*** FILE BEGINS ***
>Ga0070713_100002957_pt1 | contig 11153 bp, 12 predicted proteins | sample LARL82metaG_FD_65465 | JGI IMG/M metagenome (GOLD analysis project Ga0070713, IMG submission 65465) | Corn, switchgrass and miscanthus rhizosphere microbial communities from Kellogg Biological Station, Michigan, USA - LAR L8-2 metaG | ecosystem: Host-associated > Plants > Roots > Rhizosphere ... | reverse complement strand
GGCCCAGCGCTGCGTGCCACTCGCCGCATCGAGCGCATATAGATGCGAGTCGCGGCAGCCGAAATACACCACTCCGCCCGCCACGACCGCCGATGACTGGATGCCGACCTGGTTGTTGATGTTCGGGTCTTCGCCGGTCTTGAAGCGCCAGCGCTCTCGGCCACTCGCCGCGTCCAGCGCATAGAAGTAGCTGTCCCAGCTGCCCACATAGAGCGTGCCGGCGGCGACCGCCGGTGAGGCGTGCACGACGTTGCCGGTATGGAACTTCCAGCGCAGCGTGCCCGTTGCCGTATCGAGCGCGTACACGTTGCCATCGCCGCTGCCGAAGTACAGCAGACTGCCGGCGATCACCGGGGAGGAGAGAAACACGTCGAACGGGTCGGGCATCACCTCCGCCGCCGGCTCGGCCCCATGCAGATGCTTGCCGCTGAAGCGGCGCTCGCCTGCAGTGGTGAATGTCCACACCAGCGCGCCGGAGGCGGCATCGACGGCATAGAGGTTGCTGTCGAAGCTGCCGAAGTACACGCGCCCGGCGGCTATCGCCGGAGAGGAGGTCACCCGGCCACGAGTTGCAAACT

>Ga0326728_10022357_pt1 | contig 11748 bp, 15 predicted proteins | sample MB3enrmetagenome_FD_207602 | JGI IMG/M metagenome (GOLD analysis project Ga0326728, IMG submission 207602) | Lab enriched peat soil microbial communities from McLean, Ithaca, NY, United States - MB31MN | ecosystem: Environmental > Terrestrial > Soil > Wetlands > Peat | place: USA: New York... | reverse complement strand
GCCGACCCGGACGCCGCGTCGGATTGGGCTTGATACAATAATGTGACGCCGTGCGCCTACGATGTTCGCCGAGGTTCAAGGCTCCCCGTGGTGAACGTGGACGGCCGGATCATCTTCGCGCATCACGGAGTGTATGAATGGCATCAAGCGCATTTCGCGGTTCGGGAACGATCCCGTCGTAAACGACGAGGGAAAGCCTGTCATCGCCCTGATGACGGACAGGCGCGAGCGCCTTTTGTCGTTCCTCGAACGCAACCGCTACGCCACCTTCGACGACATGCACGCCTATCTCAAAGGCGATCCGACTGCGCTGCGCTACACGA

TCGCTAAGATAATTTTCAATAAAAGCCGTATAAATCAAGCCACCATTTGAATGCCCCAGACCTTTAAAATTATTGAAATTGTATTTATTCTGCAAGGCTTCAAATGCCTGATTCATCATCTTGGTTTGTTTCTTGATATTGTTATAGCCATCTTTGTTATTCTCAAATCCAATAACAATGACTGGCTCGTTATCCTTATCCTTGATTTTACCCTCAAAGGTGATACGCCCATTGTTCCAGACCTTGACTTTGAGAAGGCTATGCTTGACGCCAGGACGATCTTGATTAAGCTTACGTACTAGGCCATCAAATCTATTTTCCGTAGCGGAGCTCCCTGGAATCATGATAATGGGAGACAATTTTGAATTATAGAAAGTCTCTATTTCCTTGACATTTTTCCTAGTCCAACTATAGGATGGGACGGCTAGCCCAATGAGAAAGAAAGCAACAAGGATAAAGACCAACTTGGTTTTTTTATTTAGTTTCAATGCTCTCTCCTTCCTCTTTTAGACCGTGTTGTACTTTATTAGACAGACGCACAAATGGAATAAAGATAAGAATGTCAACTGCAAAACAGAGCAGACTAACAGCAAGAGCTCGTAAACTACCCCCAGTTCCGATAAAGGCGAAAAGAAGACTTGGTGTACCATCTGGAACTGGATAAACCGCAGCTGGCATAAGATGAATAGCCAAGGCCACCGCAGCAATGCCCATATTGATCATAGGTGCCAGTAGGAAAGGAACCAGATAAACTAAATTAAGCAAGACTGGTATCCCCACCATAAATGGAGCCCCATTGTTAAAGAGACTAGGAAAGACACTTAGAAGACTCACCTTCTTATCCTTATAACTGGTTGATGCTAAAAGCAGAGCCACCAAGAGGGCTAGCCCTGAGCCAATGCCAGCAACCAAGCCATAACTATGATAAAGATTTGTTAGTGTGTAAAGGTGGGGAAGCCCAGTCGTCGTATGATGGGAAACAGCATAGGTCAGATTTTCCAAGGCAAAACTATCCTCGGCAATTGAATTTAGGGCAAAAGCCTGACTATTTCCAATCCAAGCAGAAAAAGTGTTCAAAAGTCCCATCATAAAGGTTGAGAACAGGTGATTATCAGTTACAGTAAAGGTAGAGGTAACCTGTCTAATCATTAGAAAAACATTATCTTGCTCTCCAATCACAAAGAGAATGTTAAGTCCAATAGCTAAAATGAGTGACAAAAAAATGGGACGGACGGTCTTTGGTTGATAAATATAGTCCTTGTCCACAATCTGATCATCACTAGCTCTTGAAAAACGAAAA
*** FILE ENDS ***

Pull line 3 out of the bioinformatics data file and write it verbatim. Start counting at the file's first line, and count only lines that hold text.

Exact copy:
>Ga0326728_10022357_pt1 | contig 11748 bp, 15 predicted proteins | sample MB3enrmetagenome_FD_207602 | JGI IMG/M metagenome (GOLD analysis project Ga0326728, IMG submission 207602) | Lab enriched peat soil microbial communities from McLean, Ithaca, NY, United States - MB31MN | ecosystem: Environmental > Terrestrial > Soil > Wetlands > Peat | place: USA: New York... | reverse complement strand